Sunday, February 24, 2013

Weekend Music Roundup

As I mentioned last week, the pull of new music had been awakened within me recently. Perhaps it was the clearing of the mind that comes with the completion of a story, or perhaps from the unseasonable weather that has blown into the hills. Either way, I spent most of this week dusting through the first few months of 2013 releases. As with every crop that is harvested, there have been some positives and negatives in the yield so far. I've also included two 2012 leftovers just to mix things up a little a bit. But don't worry, 2013 albums will make up a huge part of the mix for the foreseeable future. Enjoy.

Cancer Bats - Dead Set on Living: Released last year, this is the fourth album from the Toronto band. They have been getting a lot of attention over the past year, but it wasn't until their billing on the Blur Hyde Park show that I bothered to look into them. I was surprised by how heavy they are. They are basically a metal band that for whatever reason are linked to the indie circuit. I definitely appreciate the hardcore elements, even if they aren't very pioneering.

I am Kloot - Let It All In: This Manchester band is one I came to via friends in Switzerland nearly a decade ago. In that time, they still have yet to break into the States in any way, and it's really a shame. This is their sixth album, and quite possibly their best. It shows incredible growth, using many different influences to create an eerie indie sound. "Let Them In" is one of the best songs I've heard in a while. If you don't know this band, I highly suggest checking them out. This is a great place to start.

Beth Orton - Sugaring Season: The London based singer songwriter made two of my favorite albums of the late '90's, Trailer Park in 1996 and Central Reservation in 1999. She made two other albums after that, the last one being in 2006. In the six years since her last album, Beth has returned to the formula that make those earlier albums so amazing. There's a folkish quality to her voice and the acoustic guitar that accompanies it. But the music also includes a wonderful mix of strings that make the songs swell with energy and life. Truly beautiful, and had I heard it a month earlier, it very possibly would have made my best of list for last year.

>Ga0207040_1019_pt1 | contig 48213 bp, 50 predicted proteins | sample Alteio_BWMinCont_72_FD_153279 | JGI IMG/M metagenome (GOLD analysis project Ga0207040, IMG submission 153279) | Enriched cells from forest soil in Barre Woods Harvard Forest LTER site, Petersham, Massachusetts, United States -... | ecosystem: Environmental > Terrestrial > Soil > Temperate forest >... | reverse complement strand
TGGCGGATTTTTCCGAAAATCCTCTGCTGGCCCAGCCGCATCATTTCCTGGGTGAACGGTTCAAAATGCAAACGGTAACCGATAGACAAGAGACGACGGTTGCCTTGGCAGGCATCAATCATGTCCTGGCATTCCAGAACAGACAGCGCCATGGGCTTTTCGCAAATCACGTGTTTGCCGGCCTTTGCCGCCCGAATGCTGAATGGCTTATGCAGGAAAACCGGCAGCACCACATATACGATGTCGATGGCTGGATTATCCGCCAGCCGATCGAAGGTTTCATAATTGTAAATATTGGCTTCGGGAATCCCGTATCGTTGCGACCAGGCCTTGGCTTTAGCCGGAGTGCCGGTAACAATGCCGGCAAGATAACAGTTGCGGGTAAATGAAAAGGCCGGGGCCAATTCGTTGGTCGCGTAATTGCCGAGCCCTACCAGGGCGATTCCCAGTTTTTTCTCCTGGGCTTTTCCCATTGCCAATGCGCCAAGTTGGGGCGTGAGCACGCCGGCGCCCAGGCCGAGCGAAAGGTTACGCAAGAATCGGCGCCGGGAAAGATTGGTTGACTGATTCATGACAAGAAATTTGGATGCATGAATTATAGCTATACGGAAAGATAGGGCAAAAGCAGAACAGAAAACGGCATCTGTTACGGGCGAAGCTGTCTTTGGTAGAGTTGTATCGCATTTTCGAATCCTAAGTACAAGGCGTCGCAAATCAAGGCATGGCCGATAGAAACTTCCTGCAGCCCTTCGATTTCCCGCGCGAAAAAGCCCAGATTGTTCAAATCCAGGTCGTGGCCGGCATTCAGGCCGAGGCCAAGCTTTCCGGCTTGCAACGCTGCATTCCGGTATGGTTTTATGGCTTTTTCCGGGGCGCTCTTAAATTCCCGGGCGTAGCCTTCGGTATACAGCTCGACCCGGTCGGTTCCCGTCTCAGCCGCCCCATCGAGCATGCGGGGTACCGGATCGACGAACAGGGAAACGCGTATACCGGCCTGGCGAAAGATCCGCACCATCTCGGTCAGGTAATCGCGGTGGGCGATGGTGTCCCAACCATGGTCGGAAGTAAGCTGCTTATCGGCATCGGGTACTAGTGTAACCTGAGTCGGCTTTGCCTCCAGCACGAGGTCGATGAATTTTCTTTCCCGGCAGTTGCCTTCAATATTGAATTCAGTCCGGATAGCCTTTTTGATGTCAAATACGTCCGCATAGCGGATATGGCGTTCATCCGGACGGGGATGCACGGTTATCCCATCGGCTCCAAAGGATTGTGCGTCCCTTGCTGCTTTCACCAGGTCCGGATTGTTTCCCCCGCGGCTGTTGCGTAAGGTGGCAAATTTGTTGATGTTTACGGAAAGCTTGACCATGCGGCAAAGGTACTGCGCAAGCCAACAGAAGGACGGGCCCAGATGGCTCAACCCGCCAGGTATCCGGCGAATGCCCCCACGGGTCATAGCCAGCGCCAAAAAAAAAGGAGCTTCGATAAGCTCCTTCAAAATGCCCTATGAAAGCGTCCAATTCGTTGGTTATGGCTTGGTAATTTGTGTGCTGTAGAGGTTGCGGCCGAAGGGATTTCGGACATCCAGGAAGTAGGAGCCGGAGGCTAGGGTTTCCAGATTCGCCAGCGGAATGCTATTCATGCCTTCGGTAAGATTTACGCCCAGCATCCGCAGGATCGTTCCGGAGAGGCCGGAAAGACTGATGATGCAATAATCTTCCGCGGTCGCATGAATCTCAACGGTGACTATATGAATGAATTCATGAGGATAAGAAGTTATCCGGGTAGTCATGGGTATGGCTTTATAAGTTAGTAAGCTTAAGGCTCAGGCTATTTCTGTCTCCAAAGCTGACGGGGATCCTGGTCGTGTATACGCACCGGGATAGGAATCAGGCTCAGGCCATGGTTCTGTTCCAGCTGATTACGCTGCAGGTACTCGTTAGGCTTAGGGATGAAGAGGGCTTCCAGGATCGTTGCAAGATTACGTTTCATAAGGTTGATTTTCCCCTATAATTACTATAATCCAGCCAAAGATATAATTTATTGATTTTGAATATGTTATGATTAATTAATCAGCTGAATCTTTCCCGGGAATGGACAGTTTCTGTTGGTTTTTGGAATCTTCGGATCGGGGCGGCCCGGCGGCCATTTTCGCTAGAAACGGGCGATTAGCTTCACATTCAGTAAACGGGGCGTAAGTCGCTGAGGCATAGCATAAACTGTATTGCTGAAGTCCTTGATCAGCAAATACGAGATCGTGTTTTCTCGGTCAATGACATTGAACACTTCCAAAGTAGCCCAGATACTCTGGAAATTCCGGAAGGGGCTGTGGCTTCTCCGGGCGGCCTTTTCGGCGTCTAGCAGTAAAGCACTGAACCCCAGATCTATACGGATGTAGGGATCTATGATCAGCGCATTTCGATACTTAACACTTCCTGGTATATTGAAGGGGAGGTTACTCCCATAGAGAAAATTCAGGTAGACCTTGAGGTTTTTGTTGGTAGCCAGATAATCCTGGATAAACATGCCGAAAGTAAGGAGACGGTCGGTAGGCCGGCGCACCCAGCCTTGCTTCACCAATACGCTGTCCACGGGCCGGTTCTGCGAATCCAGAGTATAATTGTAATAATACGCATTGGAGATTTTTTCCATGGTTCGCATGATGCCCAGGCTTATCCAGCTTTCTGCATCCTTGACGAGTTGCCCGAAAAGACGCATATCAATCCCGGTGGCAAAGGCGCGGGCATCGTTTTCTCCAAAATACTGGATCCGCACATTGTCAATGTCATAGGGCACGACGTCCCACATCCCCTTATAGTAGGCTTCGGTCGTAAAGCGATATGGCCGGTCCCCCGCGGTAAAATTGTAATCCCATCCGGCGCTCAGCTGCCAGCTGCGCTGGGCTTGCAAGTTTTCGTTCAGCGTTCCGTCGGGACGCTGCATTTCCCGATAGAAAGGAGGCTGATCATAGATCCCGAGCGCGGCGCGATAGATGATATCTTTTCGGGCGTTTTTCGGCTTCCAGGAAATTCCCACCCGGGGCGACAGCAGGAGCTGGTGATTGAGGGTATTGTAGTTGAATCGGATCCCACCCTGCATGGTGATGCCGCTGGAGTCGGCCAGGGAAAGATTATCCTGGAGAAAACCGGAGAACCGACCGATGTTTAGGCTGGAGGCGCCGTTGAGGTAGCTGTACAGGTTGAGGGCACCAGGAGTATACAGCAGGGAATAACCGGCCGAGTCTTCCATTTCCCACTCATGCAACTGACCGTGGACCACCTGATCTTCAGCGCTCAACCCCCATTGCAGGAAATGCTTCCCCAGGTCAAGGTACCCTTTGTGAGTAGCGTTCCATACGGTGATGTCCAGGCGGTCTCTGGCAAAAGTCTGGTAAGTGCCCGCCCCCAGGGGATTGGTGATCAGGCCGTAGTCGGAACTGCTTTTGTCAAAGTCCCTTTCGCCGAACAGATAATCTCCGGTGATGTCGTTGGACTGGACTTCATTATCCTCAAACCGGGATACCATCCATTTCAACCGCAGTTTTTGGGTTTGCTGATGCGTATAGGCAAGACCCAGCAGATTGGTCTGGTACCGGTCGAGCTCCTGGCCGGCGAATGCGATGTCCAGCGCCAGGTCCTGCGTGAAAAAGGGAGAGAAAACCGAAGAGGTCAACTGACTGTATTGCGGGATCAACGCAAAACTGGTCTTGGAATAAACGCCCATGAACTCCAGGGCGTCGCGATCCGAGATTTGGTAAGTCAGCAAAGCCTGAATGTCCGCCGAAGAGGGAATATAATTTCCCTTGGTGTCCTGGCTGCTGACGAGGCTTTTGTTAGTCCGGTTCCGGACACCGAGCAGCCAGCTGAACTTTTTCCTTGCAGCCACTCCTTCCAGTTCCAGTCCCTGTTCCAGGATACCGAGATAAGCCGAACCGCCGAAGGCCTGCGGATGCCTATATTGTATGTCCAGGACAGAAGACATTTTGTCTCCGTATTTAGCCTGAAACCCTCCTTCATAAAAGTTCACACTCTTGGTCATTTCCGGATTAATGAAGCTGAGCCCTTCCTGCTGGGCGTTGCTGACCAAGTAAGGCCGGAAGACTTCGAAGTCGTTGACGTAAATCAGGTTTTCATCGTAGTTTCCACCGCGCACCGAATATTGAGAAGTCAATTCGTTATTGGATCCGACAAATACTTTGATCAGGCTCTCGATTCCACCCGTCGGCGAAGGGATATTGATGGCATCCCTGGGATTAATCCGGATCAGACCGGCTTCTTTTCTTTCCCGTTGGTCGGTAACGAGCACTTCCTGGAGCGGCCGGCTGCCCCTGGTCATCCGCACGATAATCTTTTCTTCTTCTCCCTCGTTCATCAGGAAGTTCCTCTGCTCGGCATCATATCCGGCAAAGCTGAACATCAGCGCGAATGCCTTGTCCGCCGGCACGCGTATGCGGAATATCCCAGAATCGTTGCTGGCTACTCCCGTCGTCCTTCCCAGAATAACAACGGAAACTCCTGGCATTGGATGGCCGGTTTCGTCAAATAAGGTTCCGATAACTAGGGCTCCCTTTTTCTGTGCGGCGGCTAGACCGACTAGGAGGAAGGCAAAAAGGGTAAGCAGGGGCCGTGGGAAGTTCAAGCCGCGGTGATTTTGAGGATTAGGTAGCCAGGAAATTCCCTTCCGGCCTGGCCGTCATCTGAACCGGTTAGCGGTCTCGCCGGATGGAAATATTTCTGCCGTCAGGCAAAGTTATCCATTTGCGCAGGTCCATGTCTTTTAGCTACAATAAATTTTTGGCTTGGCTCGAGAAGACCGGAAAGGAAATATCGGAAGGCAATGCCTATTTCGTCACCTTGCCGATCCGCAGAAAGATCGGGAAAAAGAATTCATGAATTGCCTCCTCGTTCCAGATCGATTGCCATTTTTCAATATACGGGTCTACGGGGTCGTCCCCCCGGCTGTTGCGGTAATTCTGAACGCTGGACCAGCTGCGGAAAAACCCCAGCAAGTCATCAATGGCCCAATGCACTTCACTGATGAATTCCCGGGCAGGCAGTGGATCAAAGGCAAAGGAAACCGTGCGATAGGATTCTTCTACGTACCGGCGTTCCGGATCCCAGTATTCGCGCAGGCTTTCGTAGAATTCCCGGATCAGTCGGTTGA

Johnny Marr - The Messenger: The former Smiths guitarist has finally released his first solo album, a full 25 years after the iconic band's split. He hasn't been lazy in the interim, having fronted the short-lived band Electronic and being a member of Modest Mouse. This solo album is definitely respectable, following a traditional Britpop blueprint. However, I hate to admit that if it had been anyone else releasing this album, it wouldn't get nearly the attention it is getting. There are a few stand-out tracks like "Generate! Generate!" and "New Town Velocity," but most of it kind of just exists. A decent enough album and certainly worth a listen.

Low - The Invisible Way: One of my favorite bands of all time, these slowcore legends return with their follow-up to 2011's outstanding C'mon. There's no real new ground covered on this record, but there doesn't need to be. When you've perfected a sound as well as these guys, there's no real reason to mess with it. Their songs are incredibly minimal, but incredibly powerful emotionally. Another truly wonderful album to add to their catalog.

Gliss - Langsom Dans:  This is the L.A. shoegazer band's first album in four years and well worth the wait. Their 2006 debut, Love the Virgins, made a huge impression on me when it came out and ranks among one of my favorite L.A. albums, no small achievement given my love for that city's brand of rock. Since that record, they've transformed from a rock band into a more etherial producer of dreamscapes. Every second of this album is quite beautiful and they certainly deserve the same attention as bands like Best Coast.

Mystical Weapons - Mystical Weapons: This free form instrumental record is a collaboration between Sean Lennon and Deerhof's Greg Saunier. It has moments of experimental jazz fused with whining David Gilmore like guitar. It's very much a noise record, one that avoids being trapped into any kind of groove. This element makes it both fascinating and grating at the same time. Certainly not for everyone, but with the right pair of ears, and while in the proper mood, it can be quite an enjoyable listen.

No comments:

Post a Comment